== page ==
Tag Archives: checklist

Checklists: Make money as well as save lives

It’s been about a year since I posted about how checklists can save lives, so it must be time for another entry, right?

There’s an article in the Financial Times on ‘Airline pilot’ protocols in finance. that talks about checklists. It cites a study performed in the late 90s on venture capitalists. It identified several different types of VC based on how they evaluated potential startups. Some came to snap judgments, others based their decision on the technology, ignoring the people, etc. One type — the so-called “airline pilots” — used checklists to help them decide. The study’s conclusion was that this type of VC was far less likely to have to fire the founders down the road: 10%, rather than the 50% average of the rest of the VCs.

The article above is an excerpt from this book (affiliate link warning): The Checklist Manifesto: How to Get Things Right

Checklists are a way of making mistakes only once. In a very few fields that might not apply; I can’t imagine a painter running down a checklist that says:

  • Use at least 10% red.
  • Paint the subject in 3/4 pose if it is a woman, face-on if it is a man.
  • The subject should cover 60% of the field of view
  • etc.

But of course a painter might have a checklist for how to promote art: how to get it in galleries, how to encourage reviewers, how to reach customers.

In many circumstances people tend to have strong resistance to using a checklist, but in others most people have no problem with it. You probably don’t have a checklist for going to work, even though that likely has more than five steps (the number to put in a central venous catheter), and you’ve probably forgotten your gloves/keys/umbrella/paperwork more than once. But you’ve almost certainly followed a checklist when making dinner. What’s the difference between the two? For starters, you may have followed a checklist/recipe, but have you ever written one down?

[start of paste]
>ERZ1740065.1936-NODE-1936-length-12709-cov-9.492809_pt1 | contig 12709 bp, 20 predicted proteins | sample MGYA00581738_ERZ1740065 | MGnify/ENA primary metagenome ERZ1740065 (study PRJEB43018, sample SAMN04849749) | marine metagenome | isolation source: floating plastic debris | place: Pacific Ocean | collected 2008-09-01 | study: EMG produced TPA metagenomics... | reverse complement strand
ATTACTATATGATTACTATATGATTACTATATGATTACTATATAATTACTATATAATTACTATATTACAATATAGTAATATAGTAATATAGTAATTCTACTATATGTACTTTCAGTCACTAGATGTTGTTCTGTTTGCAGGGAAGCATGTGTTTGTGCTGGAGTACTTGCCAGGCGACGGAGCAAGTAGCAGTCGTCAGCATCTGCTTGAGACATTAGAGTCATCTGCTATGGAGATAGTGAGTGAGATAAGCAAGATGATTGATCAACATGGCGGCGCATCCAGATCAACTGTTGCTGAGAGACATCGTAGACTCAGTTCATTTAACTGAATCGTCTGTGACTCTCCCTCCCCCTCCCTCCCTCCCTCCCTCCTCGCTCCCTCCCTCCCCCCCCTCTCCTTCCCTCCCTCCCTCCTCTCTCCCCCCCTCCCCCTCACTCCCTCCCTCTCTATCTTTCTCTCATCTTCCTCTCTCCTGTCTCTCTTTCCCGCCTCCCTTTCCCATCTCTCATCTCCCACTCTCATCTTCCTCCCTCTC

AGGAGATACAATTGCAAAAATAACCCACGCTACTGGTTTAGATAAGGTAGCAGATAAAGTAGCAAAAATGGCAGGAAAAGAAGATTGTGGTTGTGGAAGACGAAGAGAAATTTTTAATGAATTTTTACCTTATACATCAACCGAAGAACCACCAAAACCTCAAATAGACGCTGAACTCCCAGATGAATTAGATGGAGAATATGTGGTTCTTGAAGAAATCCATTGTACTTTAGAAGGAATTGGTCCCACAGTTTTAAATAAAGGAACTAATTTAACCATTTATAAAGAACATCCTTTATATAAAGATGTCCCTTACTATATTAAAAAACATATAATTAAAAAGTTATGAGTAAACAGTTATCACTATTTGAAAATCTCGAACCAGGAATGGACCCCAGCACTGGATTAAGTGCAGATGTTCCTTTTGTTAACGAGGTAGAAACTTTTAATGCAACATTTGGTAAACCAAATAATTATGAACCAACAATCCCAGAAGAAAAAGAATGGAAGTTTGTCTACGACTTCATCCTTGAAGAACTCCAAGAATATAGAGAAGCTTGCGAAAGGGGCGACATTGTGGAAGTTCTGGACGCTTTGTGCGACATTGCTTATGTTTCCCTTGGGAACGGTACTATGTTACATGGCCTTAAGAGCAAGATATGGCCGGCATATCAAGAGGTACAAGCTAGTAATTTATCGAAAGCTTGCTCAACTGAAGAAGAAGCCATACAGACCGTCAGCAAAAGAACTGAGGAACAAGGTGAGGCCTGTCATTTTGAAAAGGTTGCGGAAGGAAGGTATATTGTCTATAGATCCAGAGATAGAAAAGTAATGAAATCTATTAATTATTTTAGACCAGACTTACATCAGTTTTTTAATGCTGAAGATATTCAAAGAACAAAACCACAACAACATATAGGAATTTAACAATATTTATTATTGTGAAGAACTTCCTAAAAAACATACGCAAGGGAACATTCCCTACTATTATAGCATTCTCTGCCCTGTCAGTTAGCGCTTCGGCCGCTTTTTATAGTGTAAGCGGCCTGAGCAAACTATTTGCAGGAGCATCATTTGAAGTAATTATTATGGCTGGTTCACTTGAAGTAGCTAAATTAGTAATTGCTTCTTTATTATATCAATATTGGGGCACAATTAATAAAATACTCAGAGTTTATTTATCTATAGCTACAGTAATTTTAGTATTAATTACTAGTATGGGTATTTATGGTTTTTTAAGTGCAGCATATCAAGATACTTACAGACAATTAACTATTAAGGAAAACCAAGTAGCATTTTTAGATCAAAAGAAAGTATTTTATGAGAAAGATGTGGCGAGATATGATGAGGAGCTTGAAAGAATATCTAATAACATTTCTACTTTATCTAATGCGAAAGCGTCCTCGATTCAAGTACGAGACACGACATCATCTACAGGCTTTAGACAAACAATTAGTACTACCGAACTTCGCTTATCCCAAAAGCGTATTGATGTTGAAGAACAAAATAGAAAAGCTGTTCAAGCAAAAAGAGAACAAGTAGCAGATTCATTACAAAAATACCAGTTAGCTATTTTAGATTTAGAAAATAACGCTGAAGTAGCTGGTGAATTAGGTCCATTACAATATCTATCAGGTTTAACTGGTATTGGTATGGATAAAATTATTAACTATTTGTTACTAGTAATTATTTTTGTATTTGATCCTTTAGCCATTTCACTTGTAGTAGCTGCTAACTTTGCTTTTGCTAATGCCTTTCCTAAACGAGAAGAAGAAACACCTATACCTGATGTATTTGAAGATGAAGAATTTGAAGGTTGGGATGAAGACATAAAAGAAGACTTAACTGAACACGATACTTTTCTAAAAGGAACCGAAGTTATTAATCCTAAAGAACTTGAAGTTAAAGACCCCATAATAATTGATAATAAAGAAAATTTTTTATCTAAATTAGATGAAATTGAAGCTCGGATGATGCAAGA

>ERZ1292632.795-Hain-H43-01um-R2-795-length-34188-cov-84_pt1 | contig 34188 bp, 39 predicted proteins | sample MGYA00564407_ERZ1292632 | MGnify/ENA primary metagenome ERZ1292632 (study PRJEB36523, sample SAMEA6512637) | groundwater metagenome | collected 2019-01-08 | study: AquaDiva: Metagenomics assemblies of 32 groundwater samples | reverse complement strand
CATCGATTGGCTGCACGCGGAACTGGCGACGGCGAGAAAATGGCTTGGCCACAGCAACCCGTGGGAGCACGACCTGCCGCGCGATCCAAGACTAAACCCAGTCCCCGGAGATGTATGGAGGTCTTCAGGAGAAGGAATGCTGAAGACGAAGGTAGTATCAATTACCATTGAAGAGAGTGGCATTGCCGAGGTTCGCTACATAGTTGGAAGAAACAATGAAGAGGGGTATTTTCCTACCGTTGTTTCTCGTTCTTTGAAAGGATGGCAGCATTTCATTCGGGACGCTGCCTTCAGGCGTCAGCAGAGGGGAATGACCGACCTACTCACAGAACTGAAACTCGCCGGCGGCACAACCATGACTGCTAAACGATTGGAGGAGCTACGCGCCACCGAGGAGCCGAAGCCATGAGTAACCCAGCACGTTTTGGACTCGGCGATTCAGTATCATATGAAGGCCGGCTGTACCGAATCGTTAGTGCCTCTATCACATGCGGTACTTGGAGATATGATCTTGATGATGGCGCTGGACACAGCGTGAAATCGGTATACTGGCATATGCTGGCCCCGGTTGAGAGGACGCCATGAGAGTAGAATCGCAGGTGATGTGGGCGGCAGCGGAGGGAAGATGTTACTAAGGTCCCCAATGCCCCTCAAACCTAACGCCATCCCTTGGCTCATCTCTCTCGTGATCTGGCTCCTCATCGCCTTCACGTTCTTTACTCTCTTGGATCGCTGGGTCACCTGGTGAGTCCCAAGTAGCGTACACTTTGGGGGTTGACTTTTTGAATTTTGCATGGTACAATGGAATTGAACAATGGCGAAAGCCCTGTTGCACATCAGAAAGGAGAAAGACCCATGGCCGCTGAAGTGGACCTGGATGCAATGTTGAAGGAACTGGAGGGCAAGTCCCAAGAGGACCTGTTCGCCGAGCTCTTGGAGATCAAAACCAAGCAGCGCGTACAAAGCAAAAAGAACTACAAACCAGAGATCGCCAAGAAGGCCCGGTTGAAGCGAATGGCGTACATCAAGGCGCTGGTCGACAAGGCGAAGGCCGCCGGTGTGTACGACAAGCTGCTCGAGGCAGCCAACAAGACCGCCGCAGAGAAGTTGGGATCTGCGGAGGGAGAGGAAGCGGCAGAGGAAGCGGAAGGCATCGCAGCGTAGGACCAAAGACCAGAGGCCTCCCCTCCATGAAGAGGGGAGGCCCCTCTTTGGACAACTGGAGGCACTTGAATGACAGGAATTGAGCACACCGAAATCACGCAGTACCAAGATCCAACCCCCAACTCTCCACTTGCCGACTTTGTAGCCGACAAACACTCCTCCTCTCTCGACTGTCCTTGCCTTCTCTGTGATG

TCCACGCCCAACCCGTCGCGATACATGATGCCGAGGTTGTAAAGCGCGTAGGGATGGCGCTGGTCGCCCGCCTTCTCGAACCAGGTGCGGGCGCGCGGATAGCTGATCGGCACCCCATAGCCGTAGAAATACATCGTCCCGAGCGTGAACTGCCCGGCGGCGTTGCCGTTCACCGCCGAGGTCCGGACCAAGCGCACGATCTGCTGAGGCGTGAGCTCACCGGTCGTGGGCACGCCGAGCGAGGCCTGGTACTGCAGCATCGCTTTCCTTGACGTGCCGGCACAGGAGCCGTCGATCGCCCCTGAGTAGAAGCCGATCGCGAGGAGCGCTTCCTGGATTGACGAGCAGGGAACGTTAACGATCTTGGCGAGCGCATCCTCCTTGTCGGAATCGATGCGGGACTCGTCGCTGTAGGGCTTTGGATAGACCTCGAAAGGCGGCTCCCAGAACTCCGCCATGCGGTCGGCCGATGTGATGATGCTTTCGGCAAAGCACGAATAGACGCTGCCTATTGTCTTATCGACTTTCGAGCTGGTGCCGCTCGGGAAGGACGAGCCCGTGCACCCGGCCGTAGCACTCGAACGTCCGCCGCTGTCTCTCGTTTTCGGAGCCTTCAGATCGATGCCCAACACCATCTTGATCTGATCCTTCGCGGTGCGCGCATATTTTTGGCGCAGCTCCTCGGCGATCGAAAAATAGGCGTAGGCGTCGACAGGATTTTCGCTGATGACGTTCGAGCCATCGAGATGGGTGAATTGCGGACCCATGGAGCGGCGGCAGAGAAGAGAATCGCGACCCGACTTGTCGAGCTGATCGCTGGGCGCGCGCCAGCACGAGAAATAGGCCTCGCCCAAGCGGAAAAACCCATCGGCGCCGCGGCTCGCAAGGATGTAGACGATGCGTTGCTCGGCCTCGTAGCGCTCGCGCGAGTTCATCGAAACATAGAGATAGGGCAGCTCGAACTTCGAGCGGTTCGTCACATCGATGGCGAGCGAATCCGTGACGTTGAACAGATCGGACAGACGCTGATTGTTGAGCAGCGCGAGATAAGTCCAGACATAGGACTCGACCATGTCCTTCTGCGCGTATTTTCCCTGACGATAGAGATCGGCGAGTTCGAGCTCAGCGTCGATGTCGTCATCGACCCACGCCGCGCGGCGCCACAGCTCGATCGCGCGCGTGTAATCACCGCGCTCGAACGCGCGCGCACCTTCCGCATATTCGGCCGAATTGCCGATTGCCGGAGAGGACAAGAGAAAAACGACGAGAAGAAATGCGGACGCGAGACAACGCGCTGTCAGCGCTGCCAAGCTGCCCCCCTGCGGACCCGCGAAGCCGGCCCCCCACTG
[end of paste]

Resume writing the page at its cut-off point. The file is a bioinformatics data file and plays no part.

In the end I think it comes down to convenience and ease of use. I’m going to look at the alternatives for the iPhone and see if any of them are up to the task.

1. Make a Checklist. 2. Save Lives.

What’s the value of a checklist, and how detailed does it have to be to provide value? The answer is surprising: a checklist so simple it seems unnecessary can save thousands of lives. Simple checklists consistently applied can pay big dividends.

Why Would You Need a Checklist for Five Steps?

Putting in a central venous catheter can be risky: according to an article in the New Yorker magazine, four percent of them become infected after ten days. That’s eighty thousand people a year in the United States, and five to twenty-eight per cent them die, depending on how sick they are to begin with. Survivors spend an extra week in intensive care.

There are five simple steps a doctor should follow to help prevent infections:

  1. Wash their hands with soap.
  2. Clean the patient’s skin with chlorhexidine antiseptic.
  3. Put sterile drapes over the entire patient.
  4. Wear a sterile mask, hat, gown and gloves.
  5. Put a sterile dressing over the catheter site.